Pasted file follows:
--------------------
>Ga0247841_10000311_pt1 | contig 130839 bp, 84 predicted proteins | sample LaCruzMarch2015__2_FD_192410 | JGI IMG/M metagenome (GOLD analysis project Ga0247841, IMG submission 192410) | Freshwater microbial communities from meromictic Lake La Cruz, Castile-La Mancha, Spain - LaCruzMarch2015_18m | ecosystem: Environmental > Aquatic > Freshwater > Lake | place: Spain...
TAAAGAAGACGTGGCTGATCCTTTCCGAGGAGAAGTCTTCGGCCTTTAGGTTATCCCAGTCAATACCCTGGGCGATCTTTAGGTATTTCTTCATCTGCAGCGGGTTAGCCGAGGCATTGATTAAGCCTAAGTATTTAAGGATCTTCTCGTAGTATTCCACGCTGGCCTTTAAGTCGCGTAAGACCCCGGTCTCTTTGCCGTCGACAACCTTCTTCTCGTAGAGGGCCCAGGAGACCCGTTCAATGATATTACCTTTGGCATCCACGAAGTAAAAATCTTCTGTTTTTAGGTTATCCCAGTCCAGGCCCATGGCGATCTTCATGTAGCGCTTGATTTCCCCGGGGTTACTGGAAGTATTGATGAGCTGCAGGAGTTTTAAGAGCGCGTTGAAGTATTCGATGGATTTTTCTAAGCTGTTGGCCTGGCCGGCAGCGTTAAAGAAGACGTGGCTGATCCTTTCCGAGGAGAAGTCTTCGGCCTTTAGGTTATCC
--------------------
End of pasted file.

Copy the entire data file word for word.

>Ga0247841_10000311_pt1 | contig 130839 bp, 84 predicted proteins | sample LaCruzMarch2015__2_FD_192410 | JGI IMG/M metagenome (GOLD analysis project Ga0247841, IMG submission 192410) | Freshwater microbial communities from meromictic Lake La Cruz, Castile-La Mancha, Spain - LaCruzMarch2015_18m | ecosystem: Environmental > Aquatic > Freshwater > Lake | place: Spain...
TAAAGAAGACGTGGCTGATCCTTTCCGAGGAGAAGTCTTCGGCCTTTAGGTTATCCCAGTCAATACCCTGGGCGATCTTTAGGTATTTCTTCATCTGCAGCGGGTTAGCCGAGGCATTGATTAAGCCTAAGTATTTAAGGATCTTCTCGTAGTATTCCACGCTGGCCTTTAAGTCGCGTAAGACCCCGGTCTCTTTGCCGTCGACAACCTTCTTCTCGTAGAGGGCCCAGGAGACCCGTTCAATGATATTACCTTTGGCATCCACGAAGTAAAAATCTTCTGTTTTTAGGTTATCCCAGTCCAGGCCCATGGCGATCTTCATGTAGCGCTTGATTTCCCCGGGGTTACTGGAAGTATTGATGAGCTGCAGGAGTTTTAAGAGCGCGTTGAAGTATTCGATGGATTTTTCTAAGCTGTTGGCCTGGCCGGCAGCGTTAAAGAAGACGTGGCTGATCCTTTCCGAGGAGAAGTCTTCGGCCTTTAGGTTATCC